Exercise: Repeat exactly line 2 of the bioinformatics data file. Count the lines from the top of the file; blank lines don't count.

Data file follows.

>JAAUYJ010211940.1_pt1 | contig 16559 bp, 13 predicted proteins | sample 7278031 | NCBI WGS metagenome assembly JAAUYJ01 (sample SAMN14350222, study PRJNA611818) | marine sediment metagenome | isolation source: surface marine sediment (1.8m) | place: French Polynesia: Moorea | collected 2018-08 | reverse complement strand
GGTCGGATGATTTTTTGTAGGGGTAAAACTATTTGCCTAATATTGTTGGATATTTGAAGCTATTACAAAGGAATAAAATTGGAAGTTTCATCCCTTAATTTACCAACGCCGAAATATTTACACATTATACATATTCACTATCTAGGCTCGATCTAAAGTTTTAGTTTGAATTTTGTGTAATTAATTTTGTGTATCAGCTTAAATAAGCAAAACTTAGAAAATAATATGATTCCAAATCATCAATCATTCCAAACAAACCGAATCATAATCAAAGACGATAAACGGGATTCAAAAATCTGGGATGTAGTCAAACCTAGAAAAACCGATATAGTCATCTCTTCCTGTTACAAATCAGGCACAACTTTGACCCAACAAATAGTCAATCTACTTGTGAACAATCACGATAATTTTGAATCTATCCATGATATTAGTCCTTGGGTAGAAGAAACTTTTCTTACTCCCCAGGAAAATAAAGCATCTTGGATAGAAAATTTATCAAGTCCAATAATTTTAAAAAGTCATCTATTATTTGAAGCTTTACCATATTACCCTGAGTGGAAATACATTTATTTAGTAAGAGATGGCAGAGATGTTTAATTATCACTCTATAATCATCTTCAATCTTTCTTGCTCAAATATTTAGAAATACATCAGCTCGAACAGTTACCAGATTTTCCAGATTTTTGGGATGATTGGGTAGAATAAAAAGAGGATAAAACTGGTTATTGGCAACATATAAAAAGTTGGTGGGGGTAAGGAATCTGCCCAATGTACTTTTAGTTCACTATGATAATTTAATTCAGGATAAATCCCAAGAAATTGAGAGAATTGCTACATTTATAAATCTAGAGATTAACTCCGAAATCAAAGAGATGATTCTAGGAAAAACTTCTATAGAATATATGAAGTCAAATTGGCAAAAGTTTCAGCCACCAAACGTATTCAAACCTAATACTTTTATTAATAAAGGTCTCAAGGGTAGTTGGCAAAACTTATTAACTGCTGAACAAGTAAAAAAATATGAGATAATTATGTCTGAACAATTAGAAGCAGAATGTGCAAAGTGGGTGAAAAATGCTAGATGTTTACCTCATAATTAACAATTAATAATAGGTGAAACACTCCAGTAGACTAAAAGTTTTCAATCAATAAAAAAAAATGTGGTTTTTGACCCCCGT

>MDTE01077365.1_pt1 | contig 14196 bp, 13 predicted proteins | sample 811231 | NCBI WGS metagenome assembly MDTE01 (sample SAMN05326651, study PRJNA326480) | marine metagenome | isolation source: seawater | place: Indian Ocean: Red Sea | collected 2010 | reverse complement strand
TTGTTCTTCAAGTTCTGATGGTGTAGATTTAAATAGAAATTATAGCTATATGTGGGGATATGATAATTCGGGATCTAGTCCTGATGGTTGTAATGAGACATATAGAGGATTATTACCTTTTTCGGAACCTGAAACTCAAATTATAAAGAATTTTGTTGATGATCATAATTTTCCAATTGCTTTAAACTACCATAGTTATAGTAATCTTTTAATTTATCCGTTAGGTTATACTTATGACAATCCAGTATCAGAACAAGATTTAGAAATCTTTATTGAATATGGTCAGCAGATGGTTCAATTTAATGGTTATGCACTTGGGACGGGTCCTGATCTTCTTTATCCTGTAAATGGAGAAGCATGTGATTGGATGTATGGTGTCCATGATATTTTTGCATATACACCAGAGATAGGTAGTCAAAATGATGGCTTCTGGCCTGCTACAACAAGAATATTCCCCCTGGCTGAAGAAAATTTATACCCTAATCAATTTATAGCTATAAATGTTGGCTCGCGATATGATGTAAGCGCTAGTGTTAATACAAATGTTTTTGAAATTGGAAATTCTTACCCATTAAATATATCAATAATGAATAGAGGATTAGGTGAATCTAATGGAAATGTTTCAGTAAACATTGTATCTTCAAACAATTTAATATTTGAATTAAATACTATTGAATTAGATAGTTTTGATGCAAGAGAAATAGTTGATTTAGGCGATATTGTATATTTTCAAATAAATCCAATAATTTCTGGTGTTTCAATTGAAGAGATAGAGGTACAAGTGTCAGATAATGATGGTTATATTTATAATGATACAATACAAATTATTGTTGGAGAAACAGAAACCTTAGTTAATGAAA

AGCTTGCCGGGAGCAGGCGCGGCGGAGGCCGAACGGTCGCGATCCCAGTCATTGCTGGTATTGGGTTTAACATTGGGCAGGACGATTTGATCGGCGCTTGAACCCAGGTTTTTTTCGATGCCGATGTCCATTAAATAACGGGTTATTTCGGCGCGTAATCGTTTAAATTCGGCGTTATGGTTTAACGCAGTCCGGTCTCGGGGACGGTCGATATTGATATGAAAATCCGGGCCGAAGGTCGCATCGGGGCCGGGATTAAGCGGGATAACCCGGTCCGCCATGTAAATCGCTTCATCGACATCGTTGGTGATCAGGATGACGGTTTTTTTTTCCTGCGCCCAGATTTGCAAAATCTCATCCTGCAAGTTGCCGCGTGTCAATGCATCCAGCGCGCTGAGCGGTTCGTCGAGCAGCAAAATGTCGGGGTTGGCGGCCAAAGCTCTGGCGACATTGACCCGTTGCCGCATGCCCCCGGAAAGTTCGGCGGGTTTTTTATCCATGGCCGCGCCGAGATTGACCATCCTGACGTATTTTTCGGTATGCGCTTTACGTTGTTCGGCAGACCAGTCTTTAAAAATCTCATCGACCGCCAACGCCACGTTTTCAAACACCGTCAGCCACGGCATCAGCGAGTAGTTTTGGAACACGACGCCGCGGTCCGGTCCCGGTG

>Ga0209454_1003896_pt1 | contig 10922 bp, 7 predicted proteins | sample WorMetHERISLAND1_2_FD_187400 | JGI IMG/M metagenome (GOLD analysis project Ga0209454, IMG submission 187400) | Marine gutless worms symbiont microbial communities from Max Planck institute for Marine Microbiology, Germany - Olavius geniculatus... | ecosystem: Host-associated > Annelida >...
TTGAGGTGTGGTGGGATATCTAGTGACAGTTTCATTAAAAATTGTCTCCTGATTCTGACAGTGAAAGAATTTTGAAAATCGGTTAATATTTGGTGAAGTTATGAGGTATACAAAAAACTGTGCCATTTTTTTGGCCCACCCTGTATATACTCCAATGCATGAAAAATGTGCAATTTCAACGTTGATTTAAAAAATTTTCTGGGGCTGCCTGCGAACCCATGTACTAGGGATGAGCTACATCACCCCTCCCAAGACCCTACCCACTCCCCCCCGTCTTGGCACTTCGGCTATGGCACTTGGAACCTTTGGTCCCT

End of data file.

GGTCGGATGATTTTTTGTAGGGGTAAAACTATTTGCCTAATATTGTTGGATATTTGAAGCTATTACAAAGGAATAAAATTGGAAGTTTCATCCCTTAATTTACCAACGCCGAAATATTTACACATTATACATATTCACTATCTAGGCTCGATCTAAAGTTTTAGTTTGAATTTTGTGTAATTAATTTTGTGTATCAGCTTAAATAAGCAAAACTTAGAAAATAATATGATTCCAAATCATCAATCATTCCAAACAAACCGAATCATAATCAAAGACGATAAACGGGATTCAAAAATCTGGGATGTAGTCAAACCTAGAAAAACCGATATAGTCATCTCTTCCTGTTACAAATCAGGCACAACTTTGACCCAACAAATAGTCAATCTACTTGTGAACAATCACGATAATTTTGAATCTATCCATGATATTAGTCCTTGGGTAGAAGAAACTTTTCTTACTCCCCAGGAAAATAAAGCATCTTGGATAGAAAATTTATCAAGTCCAATAATTTTAAAAAGTCATCTATTATTTGAAGCTTTACCATATTACCCTGAGTGGAAATACATTTATTTAGTAAGAGATGGCAGAGATGTTTAATTATCACTCTATAATCATCTTCAATCTTTCTTGCTCAAATATTTAGAAATACATCAGCTCGAACAGTTACCAGATTTTCCAGATTTTTGGGATGATTGGGTAGAATAAAAAGAGGATAAAACTGGTTATTGGCAACATATAAAAAGTTGGTGGGGGTAAGGAATCTGCCCAATGTACTTTTAGTTCACTATGATAATTTAATTCAGGATAAATCCCAAGAAATTGAGAGAATTGCTACATTTATAAATCTAGAGATTAACTCCGAAATCAAAGAGATGATTCTAGGAAAAACTTCTATAGAATATATGAAGTCAAATTGGCAAAAGTTTCAGCCACCAAACGTATTCAAACCTAATACTTTTATTAATAAAGGTCTCAAGGGTAGTTGGCAAAACTTATTAACTGCTGAACAAGTAAAAAAATATGAGATAATTATGTCTGAACAATTAGAAGCAGAATGTGCAAAGTGGGTGAAAAATGCTAGATGTTTACCTCATAATTAACAATTAATAATAGGTGAAACACTCCAGTAGACTAAAAGTTTTCAATCAATAAAAAAAAATGTGGTTTTTGACCCCCGT